February is racing along and the Brisbane Poetry Scene is set to explode with a number of gigs over the coming weeks. One of the featured readers at said gigs is our February Pin-Up Poet, Ross Donlon, so this week, I asked Ross about the art of reading.
On your first visit to the Tasmanian Poetry Festival, you took out the coveted Tasmanian Poetry Cup which is awarded to the poet who receives the loudest audience response. I have had the pleasure of seeing you read on a handful of occasions and you always seem to be incredibly ‘present’ in your work. What is it you love about being in front of an audience and what kind of experience do you hope to create for them?
I was thrilled to win the Launceston Cup, only the second mainliner (if you’ll pardon the joke) to do so at that time – Lauren Williams, a poet I greatly admire, was the other. I enjoy the reading experience, especially, of course, if you get a sense of connection with an audience. I have read to nobody at all – and did read (seriously – in Shepparton), with 5 other poets reading to an audience of 2 (Ceduna) – as well as larger crowds. Once I sold 6 books to an audience of 4, so I was very pleased about that. I’ve come a long way from the man aged 25 who couldn’t speak at his own wedding for shyness. Of course, sometimes the chemistry is all there on both sides, sometimes not quite. Festival crowds are generous I’ve found. Sometimes the small inner sanctum type audience is harder to reach.
I came to teaching eventually, which was the key for me – facing classes of Year 9s makes you find things in yourself – I found that part of my thing was to sometimes ‘play’ with the audience/class in that show teachers do – and I did some lectures for Yr 12 texts, taught professional writing at Deakin and Melbourne unis, so all of that helped.
Frankly, I do like to entertain at a reading, meaning I do like to throw a lighter or humorous (we hope) poem into the mix. It seems to me that a more thoughtful or discursive poem has a chance of being heard more if you’ve just made people laugh – and I’m on about the total experience of being human, so some light in the dark – and I like to display range of form and content. I’m an emotional poet but interested in social commentary (Geoff Page described me in a review as ‘Swiftian’ – I loved that).
I am not an intellectual poet but I want to be understood without sacrificing craft.
I like to give an audience a good time but push them emotionally or share an experience in a new or fresh way, if that makes any sense.
Ross will feature at both SpeedPoets and the first Riverbend Books Reading for 2012. Here are the details for Riverbend, and believe me, this is an event that regularly sells out, so make sure you book your ticket soon!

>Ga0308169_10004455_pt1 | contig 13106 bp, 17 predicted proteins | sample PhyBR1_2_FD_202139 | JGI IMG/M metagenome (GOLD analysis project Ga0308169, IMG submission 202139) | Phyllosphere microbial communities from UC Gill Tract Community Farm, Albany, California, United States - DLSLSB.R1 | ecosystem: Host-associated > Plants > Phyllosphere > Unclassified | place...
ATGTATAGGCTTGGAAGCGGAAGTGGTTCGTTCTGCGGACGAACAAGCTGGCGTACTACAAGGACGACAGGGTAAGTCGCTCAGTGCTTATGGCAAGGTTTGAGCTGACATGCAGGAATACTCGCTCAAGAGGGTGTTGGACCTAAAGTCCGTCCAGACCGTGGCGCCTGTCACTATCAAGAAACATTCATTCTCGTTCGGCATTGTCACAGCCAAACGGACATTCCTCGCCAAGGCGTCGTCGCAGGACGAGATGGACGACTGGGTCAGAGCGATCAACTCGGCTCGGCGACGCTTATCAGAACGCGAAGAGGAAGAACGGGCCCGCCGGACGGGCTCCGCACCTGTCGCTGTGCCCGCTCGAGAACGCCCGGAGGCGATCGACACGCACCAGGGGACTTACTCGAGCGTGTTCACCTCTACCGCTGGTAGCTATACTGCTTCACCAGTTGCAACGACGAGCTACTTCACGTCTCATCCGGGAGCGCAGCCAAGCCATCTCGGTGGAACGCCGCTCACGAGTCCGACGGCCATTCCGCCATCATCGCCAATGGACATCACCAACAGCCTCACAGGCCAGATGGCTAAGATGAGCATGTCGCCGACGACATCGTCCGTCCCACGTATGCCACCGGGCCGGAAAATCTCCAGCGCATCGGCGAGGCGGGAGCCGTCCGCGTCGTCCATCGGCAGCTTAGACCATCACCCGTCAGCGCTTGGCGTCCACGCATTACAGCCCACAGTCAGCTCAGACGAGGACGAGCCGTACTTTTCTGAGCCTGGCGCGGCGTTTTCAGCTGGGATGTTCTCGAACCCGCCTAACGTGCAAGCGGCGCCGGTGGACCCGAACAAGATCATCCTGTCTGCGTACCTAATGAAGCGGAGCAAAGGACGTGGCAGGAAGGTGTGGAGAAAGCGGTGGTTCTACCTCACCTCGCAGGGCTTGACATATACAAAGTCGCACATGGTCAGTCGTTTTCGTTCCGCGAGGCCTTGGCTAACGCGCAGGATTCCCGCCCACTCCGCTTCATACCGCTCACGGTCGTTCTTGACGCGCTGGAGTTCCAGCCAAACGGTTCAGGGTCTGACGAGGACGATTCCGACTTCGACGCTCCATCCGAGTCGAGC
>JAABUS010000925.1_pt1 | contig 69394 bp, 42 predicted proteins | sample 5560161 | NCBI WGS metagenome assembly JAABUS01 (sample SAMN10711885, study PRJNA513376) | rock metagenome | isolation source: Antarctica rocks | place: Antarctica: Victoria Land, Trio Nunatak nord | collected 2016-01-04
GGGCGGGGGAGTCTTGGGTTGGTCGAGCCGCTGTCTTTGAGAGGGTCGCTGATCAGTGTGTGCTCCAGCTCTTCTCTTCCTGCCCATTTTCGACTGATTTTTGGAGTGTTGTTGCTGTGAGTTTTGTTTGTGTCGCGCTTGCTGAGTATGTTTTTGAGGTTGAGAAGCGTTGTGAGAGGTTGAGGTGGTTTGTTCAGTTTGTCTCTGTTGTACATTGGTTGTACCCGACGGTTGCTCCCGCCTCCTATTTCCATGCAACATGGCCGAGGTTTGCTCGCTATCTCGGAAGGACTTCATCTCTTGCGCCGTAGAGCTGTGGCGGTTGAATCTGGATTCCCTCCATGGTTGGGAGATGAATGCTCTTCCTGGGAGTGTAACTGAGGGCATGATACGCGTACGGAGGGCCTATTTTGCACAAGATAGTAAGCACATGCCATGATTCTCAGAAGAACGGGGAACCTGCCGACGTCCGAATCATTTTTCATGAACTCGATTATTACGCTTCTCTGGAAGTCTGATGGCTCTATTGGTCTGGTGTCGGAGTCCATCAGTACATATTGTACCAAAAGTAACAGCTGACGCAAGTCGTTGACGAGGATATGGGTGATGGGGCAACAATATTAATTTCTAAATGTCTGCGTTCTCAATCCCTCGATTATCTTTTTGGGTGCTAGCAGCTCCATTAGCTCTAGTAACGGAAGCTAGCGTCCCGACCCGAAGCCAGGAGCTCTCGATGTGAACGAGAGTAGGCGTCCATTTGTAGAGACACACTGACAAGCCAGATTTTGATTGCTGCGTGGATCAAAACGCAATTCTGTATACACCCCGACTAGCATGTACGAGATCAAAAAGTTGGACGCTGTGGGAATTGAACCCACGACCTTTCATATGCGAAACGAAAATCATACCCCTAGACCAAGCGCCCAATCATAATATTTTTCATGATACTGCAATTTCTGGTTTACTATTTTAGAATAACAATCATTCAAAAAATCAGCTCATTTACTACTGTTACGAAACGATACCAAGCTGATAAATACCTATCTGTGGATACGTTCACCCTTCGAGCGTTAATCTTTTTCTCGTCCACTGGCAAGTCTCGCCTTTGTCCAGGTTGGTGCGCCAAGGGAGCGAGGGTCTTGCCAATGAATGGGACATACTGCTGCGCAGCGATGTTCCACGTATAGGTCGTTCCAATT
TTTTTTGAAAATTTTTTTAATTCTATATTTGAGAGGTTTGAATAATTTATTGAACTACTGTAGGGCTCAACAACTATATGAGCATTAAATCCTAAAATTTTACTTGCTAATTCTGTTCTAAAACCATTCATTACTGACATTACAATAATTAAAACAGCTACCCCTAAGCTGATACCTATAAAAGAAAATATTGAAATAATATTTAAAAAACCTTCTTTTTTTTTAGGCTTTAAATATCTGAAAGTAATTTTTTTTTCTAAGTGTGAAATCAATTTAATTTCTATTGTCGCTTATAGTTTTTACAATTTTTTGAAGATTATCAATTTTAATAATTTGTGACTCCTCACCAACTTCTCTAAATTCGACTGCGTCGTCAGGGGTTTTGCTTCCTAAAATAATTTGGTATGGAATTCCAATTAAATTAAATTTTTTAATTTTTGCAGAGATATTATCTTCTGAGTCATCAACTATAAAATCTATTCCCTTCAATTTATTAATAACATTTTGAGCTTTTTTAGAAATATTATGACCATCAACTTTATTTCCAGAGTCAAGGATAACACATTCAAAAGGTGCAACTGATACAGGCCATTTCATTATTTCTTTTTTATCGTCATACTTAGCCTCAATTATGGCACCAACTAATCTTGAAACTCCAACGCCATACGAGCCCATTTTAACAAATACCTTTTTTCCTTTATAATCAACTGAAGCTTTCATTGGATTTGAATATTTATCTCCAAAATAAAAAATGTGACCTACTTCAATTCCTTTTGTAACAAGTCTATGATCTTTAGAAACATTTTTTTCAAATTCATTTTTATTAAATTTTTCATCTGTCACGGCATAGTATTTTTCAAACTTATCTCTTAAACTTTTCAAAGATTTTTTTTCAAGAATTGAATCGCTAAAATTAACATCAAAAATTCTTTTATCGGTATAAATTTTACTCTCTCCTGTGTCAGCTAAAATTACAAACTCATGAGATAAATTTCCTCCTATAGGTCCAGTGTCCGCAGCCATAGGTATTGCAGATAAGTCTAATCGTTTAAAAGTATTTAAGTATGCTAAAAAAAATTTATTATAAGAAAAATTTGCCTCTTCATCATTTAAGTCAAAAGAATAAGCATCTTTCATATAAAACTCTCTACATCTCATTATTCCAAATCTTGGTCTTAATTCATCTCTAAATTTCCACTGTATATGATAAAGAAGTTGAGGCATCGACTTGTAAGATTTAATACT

Queensland Poetry Festival, QLD Writers Centre & Riverbend Books are proud to present the first event in the Riverbend Poetry Series for 2012. The February event features local poetic powerhouse, Samuel Wagan Watson and winner of the 2011 Val Vallis Award, Rachael Briggs alongside vibrant Central QLD poet, Kristin Hannaford and recent winner of the Wenlock Festival Poetry Prize (UK), Ross Donlon (VIC).
The Riverbend Poetry Series is one of the state’s finest, so be there to get the 2012 readings off to a flying start!
Date: Tuesday February 28
Location: Riverbend Books, 193 Oxford St. Bulimba
Time: Doors open for the event at 6pm for a 6:30pm start
Bookings: Online or call the store on (o7) 3899 8555
And since it was Valentine’s Day this week, I will leave you with one of Ross’s love poems. The simmering, with her.
and at last she comes to bed
the blue nightie
caught below her knees
and as she bends – like a girl picking flowers –
her breast moves with the movement down
her hair falls to one side
there’s a scent of rose and jasmine
and her nightcream glows
as she switches off the light
and climbs towards me
while I wait in my singlet and skin
with a useless book and glasses
yet we slide beneath the sheet
like children slipping beneath the first wave of summer
and it’s she who turns first
to fold her hair before it’s caught
as I turn to hold her
my palm floating across her back
pausing then stroking again – like soothing something young and wild
shifting her thigh across mine
kissing her lips like a kiss before sleep
when it’s really hello how are you tonight?
as she sighs and says
this is nice
and our bodies move together
like an answer